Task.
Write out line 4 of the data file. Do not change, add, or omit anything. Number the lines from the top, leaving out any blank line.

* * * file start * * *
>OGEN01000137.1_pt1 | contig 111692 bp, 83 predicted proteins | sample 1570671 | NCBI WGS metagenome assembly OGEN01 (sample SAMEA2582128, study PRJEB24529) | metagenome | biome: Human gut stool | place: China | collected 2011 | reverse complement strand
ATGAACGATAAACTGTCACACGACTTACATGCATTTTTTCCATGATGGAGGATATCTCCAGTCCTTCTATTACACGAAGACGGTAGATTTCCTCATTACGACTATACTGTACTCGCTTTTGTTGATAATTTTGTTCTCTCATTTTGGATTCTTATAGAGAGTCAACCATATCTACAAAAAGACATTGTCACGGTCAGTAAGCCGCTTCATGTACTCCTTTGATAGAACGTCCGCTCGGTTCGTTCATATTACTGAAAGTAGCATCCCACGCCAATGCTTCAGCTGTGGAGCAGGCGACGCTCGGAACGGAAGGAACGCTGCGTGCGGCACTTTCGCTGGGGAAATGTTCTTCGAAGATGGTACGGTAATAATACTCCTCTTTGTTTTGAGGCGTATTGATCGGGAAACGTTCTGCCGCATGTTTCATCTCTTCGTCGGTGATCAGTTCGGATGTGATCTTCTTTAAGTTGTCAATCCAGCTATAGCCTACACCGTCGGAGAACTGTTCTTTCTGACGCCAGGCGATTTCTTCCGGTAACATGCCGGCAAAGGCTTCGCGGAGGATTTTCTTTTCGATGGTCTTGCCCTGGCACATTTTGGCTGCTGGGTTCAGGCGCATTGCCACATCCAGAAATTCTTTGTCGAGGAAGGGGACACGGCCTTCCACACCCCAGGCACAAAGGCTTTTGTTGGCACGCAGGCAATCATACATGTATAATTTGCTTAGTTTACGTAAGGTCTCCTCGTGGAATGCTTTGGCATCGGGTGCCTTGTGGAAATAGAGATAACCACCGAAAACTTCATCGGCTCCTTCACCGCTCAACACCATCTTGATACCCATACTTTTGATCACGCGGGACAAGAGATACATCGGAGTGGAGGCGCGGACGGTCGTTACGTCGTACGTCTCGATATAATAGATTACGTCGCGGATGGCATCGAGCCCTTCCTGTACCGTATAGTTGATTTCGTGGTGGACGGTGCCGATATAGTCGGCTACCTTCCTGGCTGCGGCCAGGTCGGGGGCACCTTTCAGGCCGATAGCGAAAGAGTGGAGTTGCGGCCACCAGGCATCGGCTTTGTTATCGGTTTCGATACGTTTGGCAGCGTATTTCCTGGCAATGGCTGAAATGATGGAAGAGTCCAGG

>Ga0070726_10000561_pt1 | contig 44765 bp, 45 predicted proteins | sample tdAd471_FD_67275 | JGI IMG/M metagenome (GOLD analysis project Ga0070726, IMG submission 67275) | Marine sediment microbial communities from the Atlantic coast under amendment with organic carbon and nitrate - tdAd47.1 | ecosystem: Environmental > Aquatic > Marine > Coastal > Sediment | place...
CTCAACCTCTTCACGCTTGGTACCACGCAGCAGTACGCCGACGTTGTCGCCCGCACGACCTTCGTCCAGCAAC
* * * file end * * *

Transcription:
CTCAACCTCTTCACGCTTGGTACCACGCAGCAGTACGCCGACGTTGTCGCCCGCACGACCTTCGTCCAGCAAC